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So, basically I need to populate this current list with arrays instead of by hand:

    public partial class MainWindow : Window
        public MainWindow()
            List<People> people = new List<People>()
                new People{Name="John",Age=21,Email="john@abc.com"}
                new People{Name="Tom",Age=30,Email="tom@abc.com"}

So far I have class People like this:

    class People
        public string Name { get; set; }
        public int Age { get; set; }
        public string Email { get; set; }

And I would like to use arrays instead, from class People into class MainWindow. Something like:

    class People
        public string[] Name =
        public int[] Age =

I just can't seem to figure out how to pupulate this list using these arrays. Thank you in advance for your time.

share|improve this question
Just out of curiosity, is there any reason you're using arrays inside of class People instead of List<string>. Not a criticism, just curiosity. –  David L Jan 24 '13 at 16:31
I would just like to keep Name, Age, etc in different arrays and then put them together on that one list. I just didn't know any better. Would it be better to use List<string> inside of class People instead? –  Luizim Jan 24 '13 at 16:34
A People having multiple Name and Age does not make sense. The way you're currently doing it is the "correct" way. You can create the People from separate arrays of names, ages, and emails with a simple for loop. –  Ginosaji Jan 24 '13 at 16:37
@user2008147 not for the way you are doing it, no. I was just curious as to your reasoning –  David L Jan 24 '13 at 16:51
In my opinion, the correct way would be to have a List<Person> within the People class, but that's just my opinion –  Francis P Jan 24 '13 at 17:17

3 Answers 3

up vote 2 down vote accepted
int c = people.Name.Count;

Enumerable.Range(0,c).Select(i => new People(){Name = people.Name[i], Age = people.Age[i], ...});

You need be sure that all arrays have the same size.

And it would be better if you set your "data" as static.

we can do int c = Math.Min(people.Name.Count, people.Age.Count, ...); for a better "symetry"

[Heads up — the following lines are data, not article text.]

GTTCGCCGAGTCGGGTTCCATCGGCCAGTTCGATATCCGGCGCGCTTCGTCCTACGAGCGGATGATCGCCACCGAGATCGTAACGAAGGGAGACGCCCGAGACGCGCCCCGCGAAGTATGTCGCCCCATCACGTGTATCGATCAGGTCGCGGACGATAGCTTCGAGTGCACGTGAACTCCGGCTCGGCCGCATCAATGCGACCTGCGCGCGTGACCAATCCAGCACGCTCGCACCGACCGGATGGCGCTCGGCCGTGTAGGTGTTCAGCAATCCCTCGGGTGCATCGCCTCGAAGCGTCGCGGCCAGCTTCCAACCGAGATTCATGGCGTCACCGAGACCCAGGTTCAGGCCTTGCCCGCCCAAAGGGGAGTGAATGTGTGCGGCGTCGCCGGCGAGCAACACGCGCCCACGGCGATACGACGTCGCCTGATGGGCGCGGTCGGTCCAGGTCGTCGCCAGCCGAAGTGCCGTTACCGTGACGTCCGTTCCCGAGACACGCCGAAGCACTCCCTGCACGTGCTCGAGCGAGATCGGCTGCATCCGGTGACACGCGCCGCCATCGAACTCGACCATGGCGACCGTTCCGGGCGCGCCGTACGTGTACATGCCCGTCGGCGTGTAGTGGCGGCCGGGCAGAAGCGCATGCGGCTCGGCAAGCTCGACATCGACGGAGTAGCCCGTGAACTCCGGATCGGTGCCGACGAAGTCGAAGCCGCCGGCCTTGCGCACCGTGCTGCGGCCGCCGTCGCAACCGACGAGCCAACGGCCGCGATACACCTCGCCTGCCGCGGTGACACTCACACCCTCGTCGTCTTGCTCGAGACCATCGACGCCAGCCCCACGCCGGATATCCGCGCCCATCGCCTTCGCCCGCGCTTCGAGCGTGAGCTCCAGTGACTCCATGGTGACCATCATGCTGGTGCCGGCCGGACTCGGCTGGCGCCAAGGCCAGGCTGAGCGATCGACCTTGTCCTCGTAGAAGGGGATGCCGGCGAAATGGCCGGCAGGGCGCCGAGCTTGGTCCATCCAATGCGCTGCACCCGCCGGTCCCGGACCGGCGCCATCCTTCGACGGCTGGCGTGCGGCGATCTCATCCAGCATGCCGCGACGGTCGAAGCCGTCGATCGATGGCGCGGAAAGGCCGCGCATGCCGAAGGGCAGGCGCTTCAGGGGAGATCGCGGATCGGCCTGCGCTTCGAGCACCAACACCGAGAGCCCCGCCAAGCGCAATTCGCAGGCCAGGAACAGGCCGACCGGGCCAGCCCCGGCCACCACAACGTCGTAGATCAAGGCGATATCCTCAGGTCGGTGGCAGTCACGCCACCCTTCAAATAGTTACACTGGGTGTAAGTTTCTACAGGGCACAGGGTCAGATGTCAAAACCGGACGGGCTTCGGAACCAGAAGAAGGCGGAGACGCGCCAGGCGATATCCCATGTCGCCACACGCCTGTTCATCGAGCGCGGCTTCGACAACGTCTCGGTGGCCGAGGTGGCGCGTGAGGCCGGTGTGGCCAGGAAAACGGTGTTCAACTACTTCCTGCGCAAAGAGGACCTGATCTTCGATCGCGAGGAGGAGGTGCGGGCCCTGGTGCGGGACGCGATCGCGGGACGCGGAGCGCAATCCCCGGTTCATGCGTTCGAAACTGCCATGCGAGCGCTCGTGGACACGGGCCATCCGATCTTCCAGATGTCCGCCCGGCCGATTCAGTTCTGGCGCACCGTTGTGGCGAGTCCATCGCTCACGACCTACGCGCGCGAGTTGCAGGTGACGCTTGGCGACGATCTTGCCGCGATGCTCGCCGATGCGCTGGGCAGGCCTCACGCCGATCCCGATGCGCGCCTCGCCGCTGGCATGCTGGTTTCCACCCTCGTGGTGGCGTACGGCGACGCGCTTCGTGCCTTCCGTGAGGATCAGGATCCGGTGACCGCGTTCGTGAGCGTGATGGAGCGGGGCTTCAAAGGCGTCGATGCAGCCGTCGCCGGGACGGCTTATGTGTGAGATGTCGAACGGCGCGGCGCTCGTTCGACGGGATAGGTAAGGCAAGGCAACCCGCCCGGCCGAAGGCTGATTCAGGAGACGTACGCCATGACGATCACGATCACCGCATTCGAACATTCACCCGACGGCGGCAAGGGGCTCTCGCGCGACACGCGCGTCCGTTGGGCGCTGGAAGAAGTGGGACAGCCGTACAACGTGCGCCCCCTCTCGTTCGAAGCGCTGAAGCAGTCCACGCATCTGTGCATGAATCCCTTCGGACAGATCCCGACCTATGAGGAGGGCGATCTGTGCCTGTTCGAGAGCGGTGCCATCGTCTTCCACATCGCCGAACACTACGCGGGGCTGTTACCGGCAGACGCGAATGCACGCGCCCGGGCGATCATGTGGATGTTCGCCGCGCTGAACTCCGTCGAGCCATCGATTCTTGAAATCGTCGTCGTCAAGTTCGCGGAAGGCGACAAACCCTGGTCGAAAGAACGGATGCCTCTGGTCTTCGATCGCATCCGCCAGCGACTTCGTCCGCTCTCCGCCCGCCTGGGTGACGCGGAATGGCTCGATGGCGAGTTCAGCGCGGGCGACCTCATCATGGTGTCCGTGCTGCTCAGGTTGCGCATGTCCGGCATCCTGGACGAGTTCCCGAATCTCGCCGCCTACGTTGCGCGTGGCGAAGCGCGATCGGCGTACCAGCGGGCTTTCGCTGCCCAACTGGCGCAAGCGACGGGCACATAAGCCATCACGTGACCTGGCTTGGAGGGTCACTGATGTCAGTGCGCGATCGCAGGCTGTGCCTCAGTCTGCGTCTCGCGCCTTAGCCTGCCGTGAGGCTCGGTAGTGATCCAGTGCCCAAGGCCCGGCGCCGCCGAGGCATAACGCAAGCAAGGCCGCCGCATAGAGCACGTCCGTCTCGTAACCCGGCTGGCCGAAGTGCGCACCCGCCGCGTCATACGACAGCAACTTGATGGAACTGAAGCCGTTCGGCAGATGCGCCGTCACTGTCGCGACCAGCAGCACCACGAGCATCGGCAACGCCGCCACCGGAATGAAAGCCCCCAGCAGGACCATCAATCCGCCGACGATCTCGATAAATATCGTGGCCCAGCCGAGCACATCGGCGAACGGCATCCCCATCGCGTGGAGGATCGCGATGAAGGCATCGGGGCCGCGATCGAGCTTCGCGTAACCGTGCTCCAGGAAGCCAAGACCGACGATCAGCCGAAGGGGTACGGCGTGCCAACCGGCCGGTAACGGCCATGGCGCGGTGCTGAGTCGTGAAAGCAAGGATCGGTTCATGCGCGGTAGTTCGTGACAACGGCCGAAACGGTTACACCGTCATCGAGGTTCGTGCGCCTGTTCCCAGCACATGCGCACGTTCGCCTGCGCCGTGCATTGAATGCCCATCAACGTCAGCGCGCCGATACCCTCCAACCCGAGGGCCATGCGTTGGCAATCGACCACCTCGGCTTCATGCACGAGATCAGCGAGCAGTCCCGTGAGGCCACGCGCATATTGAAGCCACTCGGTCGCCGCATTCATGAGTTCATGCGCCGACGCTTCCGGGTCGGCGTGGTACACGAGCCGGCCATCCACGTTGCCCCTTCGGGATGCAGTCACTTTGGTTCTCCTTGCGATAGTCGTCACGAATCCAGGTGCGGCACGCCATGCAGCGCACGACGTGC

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In this case, that seems to be one of the best options. –  Cédric Bignon Jan 24 '13 at 16:32
Given formatting of object initialization and removing redundant () - this will be the optimal solution. –  Ilya Ivanov Jan 24 '13 at 16:43
Was able to get it working using your solution, thank you very much polkduran and everyone else who helped out! Cheers! –  Luizim Jan 24 '13 at 22:26

Lots of ways to do this, if this is prepopulating the collection

public static class PeopleListFactory
   public static IEnumerable<People> Content(int someindicator)
      List<People> result = new List<People>();
      switch (someIndicator)
        case 0: // fill it in here with and from whatever you like.
      return result;

Then in your main form it's just

List people = new List(PeopleListFactory.Content(0));

share|improve this answer

One of the Select overload has index as parameter

var names = new[]{ "John", "Tom" };
var ages  = new[]{ 21, 30, };
var mails = new[]{ "mail1", "mail2", };

names.Select((name, index) => 
       new People{
       Name = name, 
       Age = ages[index], 
       Email = mails[index]})


Name Age Email 
John 21  mail1 
Tom  30  mail2 
share|improve this answer
Clever solution! But now, the code is asymmetric. –  Cédric Bignon Jan 24 '13 at 16:34
@CédricBignon agree. By symmetric you mean something like polkduran wrote? –  Ilya Ivanov Jan 24 '13 at 16:35
That is exactly what I mean. –  Cédric Bignon Jan 24 '13 at 16:36
Ok, but one note: he uses people.Name.Count; which brings asymmetrical aspect a little bit. Don't get me wrong - I like his solution more than mine, but I think there is no pretty solution in current context –  Ilya Ivanov Jan 24 '13 at 16:38
That's right. I was focused on the "main" line. –  Cédric Bignon Jan 24 '13 at 16:40

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